1982 - ESPN provided 3 hours of coverage each day of the Thursday and Friday rounds. This represented the first cable coverage of the US Open. Jim Simpson (who had worked some of the early US Opens for NBC) anchored the ESPN coverage with Cary MiddlecoffLou Palmer, and Jim Thacker  forming the rest of its broadcast team. ESPN has covered the first 2 rounds of the US Open ever since. ABC added Jack Whitaker to its crew. During much of the 1980s, ABC would rotate anchors among McKay, Whitaker, and Alliss during each telecast with each calling the action from a monitor.

1983 - Due to rain, the final round did not conclude on Sunday. ABC added coverage of the Monday finish, but did so on tape delay.

1984 - ABC provided 1.5 hours of joined-in-progress coverage of the Monday playoff and would do the same in 1988.

1985 - ABC expanded the weekend coverage to 4.5 hours each day. ABC added Judy Rankin who became the first female on-course reporter for a men's golf telecast.

1986 - Chris Berman hosted the ESPN coverage for the first time and has remained in that role ever since. ABC added Jack Nicklaus as a special commentator and he remained in this role through 1994. Nicklaus was still an active player and would join the weekend telecasts in progress in years when he made the cut.

1990 - Roger Twibell took over as the main ABC anchor. ABC added 1.5 hours of joined-in-progress coverage of the Monday playoff and did the same in 1991.

1992 - Brent Musburger became the main ABC anchor and he remained in this role until ABC lost the TV rights after the 1994 Open.

1993 - ABC used Peter Jacobsen as lead analyst. This was also the final year that McKay called the US Open.

1994 - ABC televised the last of its 29 consecutive US Opens. This was the first year that there was TV coverage of the entire Monday 18-hole playoff as ESPN covered the first 2.5 hours and ABC picked up the rest.

1995 - NBC took over the USGA TV contract and installed Dick Enberg and Johnny Miller in the 18th hole tower. NBC expanded the weekend coverage to 6 hours each day and combined with ESPN to show a total of 25 hours. NBC also added former ABC analyst Marr to its crew and used him through 1997. Other members of that NBC US Open crew included Dan Hicks, Bob Trumpy, Roger Maltbie, John Schroeder, and Dan Pohl. Miller, Hicks, and Maltbie remain to this day.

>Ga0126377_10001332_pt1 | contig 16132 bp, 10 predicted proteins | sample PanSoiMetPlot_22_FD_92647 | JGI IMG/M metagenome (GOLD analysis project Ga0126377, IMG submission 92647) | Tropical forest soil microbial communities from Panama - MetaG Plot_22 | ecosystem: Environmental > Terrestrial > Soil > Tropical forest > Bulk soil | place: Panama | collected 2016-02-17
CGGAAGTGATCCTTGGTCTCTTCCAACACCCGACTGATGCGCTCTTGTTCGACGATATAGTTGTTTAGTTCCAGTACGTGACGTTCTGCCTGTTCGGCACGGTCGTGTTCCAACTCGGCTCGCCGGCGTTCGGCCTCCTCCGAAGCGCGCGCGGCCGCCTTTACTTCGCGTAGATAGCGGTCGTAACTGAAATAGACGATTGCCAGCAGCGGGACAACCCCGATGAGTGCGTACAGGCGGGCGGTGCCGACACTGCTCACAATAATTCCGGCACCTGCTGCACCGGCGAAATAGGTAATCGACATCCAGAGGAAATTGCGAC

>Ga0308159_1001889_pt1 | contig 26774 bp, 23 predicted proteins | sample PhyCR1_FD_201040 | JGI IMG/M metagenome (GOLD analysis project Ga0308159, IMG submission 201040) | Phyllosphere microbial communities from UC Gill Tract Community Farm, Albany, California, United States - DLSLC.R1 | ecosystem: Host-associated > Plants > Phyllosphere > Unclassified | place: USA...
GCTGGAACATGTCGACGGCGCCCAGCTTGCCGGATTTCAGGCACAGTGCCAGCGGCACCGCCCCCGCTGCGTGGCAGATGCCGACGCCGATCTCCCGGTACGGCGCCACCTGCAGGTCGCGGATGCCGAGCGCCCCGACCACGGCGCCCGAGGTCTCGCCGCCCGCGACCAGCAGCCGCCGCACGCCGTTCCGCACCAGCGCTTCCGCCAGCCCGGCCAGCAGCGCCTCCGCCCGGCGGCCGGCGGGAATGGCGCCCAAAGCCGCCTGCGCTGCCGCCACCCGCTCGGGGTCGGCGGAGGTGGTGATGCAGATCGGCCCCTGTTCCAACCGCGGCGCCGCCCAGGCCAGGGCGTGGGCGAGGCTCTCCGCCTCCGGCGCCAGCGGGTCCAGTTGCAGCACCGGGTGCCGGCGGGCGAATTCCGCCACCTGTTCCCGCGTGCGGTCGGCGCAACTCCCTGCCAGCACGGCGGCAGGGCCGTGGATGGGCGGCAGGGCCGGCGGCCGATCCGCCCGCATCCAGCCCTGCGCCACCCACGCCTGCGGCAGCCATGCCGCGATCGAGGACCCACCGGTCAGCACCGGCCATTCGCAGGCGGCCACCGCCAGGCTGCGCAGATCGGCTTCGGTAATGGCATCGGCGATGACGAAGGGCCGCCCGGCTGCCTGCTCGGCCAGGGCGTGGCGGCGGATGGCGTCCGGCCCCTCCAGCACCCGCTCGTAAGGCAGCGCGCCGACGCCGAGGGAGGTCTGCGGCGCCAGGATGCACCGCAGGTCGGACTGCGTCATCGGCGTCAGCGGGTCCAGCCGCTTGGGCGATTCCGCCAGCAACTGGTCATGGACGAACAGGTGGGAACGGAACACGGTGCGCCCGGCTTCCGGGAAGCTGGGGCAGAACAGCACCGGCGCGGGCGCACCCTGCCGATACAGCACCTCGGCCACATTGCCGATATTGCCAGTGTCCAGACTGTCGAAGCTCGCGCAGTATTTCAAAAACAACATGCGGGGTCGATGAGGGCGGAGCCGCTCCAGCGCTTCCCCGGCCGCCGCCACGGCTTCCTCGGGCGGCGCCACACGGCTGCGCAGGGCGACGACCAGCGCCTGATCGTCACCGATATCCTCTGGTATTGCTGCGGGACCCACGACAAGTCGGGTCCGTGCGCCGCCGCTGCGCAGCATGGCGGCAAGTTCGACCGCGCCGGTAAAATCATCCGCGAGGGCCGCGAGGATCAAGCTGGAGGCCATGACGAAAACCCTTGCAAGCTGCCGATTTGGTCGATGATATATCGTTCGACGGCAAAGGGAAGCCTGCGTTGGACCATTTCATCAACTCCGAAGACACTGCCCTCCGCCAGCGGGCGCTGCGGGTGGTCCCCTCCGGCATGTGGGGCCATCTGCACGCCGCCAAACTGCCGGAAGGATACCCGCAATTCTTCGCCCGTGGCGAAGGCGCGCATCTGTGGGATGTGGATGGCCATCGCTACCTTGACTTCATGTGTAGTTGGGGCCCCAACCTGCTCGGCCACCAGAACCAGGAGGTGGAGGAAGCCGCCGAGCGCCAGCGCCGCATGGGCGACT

1996 - NBC added 2 hours of coverage on Thursday and Friday from 3-5pm ET (while ESPN provided coverage both before and after the NBC window). NBC became the first network to carry portions of all 4 rounds of a golf major. NBC has continued this practice in the identical time slot ever since. Gary Koch joined the NBC team.

1998 - NBC added Mark Rolfing to its telecast crew.

2000 - Hicks took over as lead announcer for NBC. Mike Tirico called his first US Open for ESPN.


2001 - ESPN and NBC teamed up to cover the entire Monday 18-hole playoff (and would do the same in 2008).

2003 - Bob Costas worked the tournament in a host role for NBC for the first time.

2005 - NBC added Dottie Pepper to the TV team.

2006 - Both ESPN and NBC broadcast the US Open in HDTV for the first time.

2008 - With the tournament being held at a west coast site, NBC shifted its weekend coverage into the prime time hours. The network would do the same in 2010 and 2012.

2009 - With the tournament impacted by rain, NBC added morning hours on both weekend days. The fourth round concluded on Monday and ESPN came on the air that morning at 9 am ET while NBC picked things up at 11:30 am ET.

2013 - NBC and ESPN plan an unprecedented total of 35 hours of combined live coverage. NBC did a whopping 7.5 hours each weekend day.

2014 - The 20-year run of NBC and the ESPN streak of 33 consecutive years both came to an end after Fox acquired rights to the event starting in 2015. One of the ESPN hours shifted to ESPN2 due to World Cup Soccer coverage.

2015 - Fox carried its first golf major and combined with FS1 to televise a record 38.5 hours. Fox aired prime time coverage during all four rounds. Joe Buck served as the lead announcer with Greg Norman in the #1 analyst position.

2016 - Fox installed Paul Azinger as the lead analyst. After rain cut play short on Thursday, FS1 added several hours of morning coverage on the other three days. Fox/FS1 also added some evening hours on Friday and Saturday.


Total scheduled live TV time for the US Open by year

Note: I am not including added coverage (such as playoffs) in these numbers, but I did mention these cases in the above chronology.

1954:            2 hours (NBC)
1955:            1 hour (NBC)
1956-1957:  2 hours (NBC)
1958-1959:  1.5 hours  (NBC)
1960:           1 hour (NBC)
1961-1964:  1.5 hours (NBC)
1965:            3 hours (NBC)

1966-1971:  3.5 hours (ABC)
1972:            5 hours (ABC)
1973:            5.5 hours (ABC)
1974-1976:  5 hours (ABC)
1977:            7 hours (ABC)
1978-1981:  8 hours (ABC)

1982:            14 hours (6 on ESPN, 8 on ABC)
1983-1984:  15 hours (7 on ESPN, 8 on ABC)
1985-1986:  17 hours (8 on ESPN, 9 on ABC)
1987:            19 hours (10 on ESPN, 9 on ABC)
1988-1989:  17 hours (8 on ESPN, 9 on ABC)
1990-1991:  21 hours (12 on ESPN, 9 on ABC)
1992:            22.5 hours (13.5 on ESPN, 9 on ABC)
1993:            23 hours (13 on ESPN, 10 on ABC)
1994:            22 hours (13 on ESPN, 9 on ABC)

1995:            25 hours (13 on ESPN, 12 on NBC)
1996:            26 hours (11 on ESPN, 15 on NBC)
1997-1998:  27 hours (11 on ESPN, 16 on NBC)
1999-2000:  28 hours (11 on ESPN, 17 on NBC)
2001-2003:  29 hours (12 on ESPN, 17 on NBC)
2004-2006:  31 hours (14 on ESPN, 17 on NBC)
2007-2009:  30 hours (14 on ESPN, 16 on NBC)
2010:            30.5 hours (14 on ESPN, 16.5 on NBC)
2011:            30 hours (14 on ESPN, 16 on NBC)
2012:            32.5 hours (16 on ESPN, 16.5 on NBC)
2013:            35 hours (16 on ESPN, 19 on NBC)
2014:            35 hours (15 on ESPN, 1 on ESPN2, 19 on NBC)
2015:            38.5 hours (16 on FS1, 22.5 on Fox)
2016:            36.5 hours (14 on FS1, 22.5 on Fox)